Comparatively, we live life trying to maximize every possible angle to do whatever we’d like to do. If someone encourages us to tame our tongues or turn down the volume of our choices, we claim them to be judgmental. Likewise, if anyone questions why we speak our mind whenever we want to we get all hyped up on how we’re just being real and not wanting to live in a closet about anything. People talk about being real and speaking their mind as if it’s a God-given mandate. But what would the world look like if we said everything we wanted to 24/7?
There is a difference between being real and being responsible.
Which in an odd way is what Clark Kent does. In a scene that was deleted out of the 1978 Superman movie, Kal-El has a dialogue with his dad in the Fortress of Solitude about his identity as Clark and Superman.
SUPERMAN: (awkwardly) I don't know what to say. Look, I -- I just -
JOR-EL: (quietly) Enjoyed it?
SUPERMAN: (nods, ashamed, not looking at him) I guess I got carried away
JOR EL: (gravely) My son, I foresaw this. I knew -
SUPERMAN: (impassioned) No! You couldn't imagine -
JOR-EL: How good it felt!
SUPERMAN: How good it felt -
JOR-EL: ....to feel yourself. Very well. You are revealed to the world. But still you must keep your secret identity. First of all, you will need it as an escape valve. You cannot be special twenty-eight hours a day -
JOR-EL: Or twenty-four as it is in Earth time. Furthermore, if you will reveal yourself, your enemies will have a way of getting at you where you are vulnerable: by hurting the people you care for. (sadly) Ah, this Earth...this world you live in, Kal-El... (suddenly impassioned) Resist its temptations, its rewards, especially its political system.
SUPERMAN: There are none of them any good anyway.
JOR-EL: And it is forbidden for you to interfere with human history. All you can do, Kal-El, even now that you have...found yourself...is help them to evolve. Set an example. Show them they must strive towards the light. And... remember us...
Is it possible that Superman remains a hero not because of his superpowers? What if his appeal as a comic book hero was all about what his heart reflected whether he had the cape or the glasses on? Doesn’t Lois Lane even seem a bit intrigued in Superman The Movie when she asks Clark Kent, “So are there any more at home like you?”
Superman was iconic to the people of Metropolis… and yet Clark Kent was their buddy.
In theological circles, this concept is often noted of Jesus Christ as the “Incarnation.” Since he was fully human and fully divine, a link was created between humanity and God. Yet even as I type this I am reminded again that no one is in need of another church service explaining this in as much as they instead need people who are willing to be the church to them. Explaining the nuts and bolts of Christianity won’t do it anymore – our world needs people to be the nuts and bolts of Jesus to them. In doing this perhaps a soul awakening will occur unlike any other.
Jesus wept, cried, had body odor, and needed to get His hair cut. He also defied the laws of physics (that He created) and appeared in a resurrected nail-pierced body to many. Perhaps what is most amazing is that the perfect feet of God got dirty on this earth as he walked through the mud in order to live alongside us. If we could grasp the powerful truth of the Christ-child crying in a poop-filled environment while unseen angels sang in praise over it all, we might more fully grasp the redemptive life he offers us.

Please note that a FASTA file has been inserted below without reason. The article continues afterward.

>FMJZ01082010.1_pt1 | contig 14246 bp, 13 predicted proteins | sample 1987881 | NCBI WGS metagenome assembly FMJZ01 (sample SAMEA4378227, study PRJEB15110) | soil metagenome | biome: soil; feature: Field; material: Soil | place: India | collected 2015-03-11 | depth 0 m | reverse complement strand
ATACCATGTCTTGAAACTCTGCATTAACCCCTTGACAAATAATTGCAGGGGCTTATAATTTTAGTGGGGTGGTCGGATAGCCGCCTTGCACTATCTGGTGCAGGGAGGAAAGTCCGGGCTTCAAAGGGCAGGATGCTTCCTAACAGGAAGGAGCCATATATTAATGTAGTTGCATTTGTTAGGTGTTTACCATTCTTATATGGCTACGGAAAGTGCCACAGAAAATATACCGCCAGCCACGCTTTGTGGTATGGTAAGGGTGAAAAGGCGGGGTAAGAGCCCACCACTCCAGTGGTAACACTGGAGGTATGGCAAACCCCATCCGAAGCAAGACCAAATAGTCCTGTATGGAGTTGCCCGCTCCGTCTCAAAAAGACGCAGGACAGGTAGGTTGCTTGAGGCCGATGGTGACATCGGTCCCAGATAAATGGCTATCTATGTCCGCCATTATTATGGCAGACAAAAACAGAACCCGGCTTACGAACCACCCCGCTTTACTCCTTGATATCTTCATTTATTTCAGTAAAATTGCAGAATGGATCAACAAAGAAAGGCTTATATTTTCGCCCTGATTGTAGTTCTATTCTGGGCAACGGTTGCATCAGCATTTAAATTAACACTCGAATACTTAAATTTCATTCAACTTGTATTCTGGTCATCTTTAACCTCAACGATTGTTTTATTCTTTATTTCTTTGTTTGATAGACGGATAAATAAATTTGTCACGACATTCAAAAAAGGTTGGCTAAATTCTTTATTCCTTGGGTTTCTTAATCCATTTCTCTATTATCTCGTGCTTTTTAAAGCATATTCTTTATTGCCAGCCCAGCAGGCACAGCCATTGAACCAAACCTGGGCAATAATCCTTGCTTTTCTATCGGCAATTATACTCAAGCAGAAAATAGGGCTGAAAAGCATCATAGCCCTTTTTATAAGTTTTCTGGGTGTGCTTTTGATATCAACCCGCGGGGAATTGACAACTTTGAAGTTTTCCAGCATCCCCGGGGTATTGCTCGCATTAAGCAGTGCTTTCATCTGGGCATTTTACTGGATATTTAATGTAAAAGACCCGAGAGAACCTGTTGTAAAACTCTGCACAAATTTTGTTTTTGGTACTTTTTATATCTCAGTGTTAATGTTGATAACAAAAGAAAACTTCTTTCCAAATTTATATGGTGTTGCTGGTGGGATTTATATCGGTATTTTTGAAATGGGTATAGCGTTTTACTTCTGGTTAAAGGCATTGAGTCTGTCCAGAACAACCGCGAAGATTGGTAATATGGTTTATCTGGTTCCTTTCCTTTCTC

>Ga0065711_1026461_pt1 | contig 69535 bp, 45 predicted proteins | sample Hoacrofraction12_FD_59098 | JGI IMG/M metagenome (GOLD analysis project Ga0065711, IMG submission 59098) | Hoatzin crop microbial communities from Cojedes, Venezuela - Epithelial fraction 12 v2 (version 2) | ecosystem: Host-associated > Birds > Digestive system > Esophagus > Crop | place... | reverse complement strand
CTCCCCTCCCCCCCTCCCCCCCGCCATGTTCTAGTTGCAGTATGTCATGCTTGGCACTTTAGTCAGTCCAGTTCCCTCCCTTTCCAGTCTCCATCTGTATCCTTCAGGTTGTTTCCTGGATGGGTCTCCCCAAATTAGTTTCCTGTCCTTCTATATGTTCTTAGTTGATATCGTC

Jesus could have come to earth and made us follow him. Instead he opted to live life down to the lowest common denominator of simplicity. While he had the strength to demolish planets he instead chose to walk Earth’s soil and tenderly shake the hands of others. Rather than using his divine vision in inappropriate ways, Christ humbled his eyes in order to convey a respectable and quiet manner around others. As an alternative to utilizing his might in a way that would make us slaves, he allowed mankind the freewill to make his own choices while joining in humanity’s annals (which we get to read about in the Bible).
You don’t have to have unexplainable powers to make a difference in the lives of others or allow the pebble of your life to cause a ripple into human history.
In my opinion, Superman isn’t “super” because he can leap tall buildings and run faster than lightning. Rather, he’s Superman because somehow he didn’t submit himself to the most carnal and meaningless purposes for living. This runs true in Jesus’ life, too, exemplified in his continual desire to submit himself to the will and glory of the Father.
So perhaps you don’t have to be a superhero to be a hero. Maybe all you have to do is live life in such a mild-mannered way that it allows those alongside you to feel inspired, special, and seen.
Sure - there will be a “secret powers” moment when whatever you’re good at will shine through. In the meantime, though, perhaps we should keep bumbling around like Clark Kent and know that we are positioned in just the right place to make a difference.
Think of yourselves the way Christ Jesus thought of himself. He had equal status with God but didn't think so much of himself that he had to cling to the advantages of that status no matter what. Not at all. When the time came, he set aside the privileges of deity and took on the status of a slave, became human! Having become human, he stayed human. It was an incredibly humbling process. He didn't claim special privileges. Instead, he lived a selfless, obedient life and then died a selfless, obedient death—and the worst kind of death at that—a crucifixion.
Because of that obedience, God lifted him high and honored him far beyond anyone or anything, ever, so that all created beings in heaven and on earth—even those long ago dead and buried—will bow in worship before this Jesus Christ, and call out in praise that he is the Master of all, to the glorious honor of God the Father. (Philippians 2:5-11, MSG)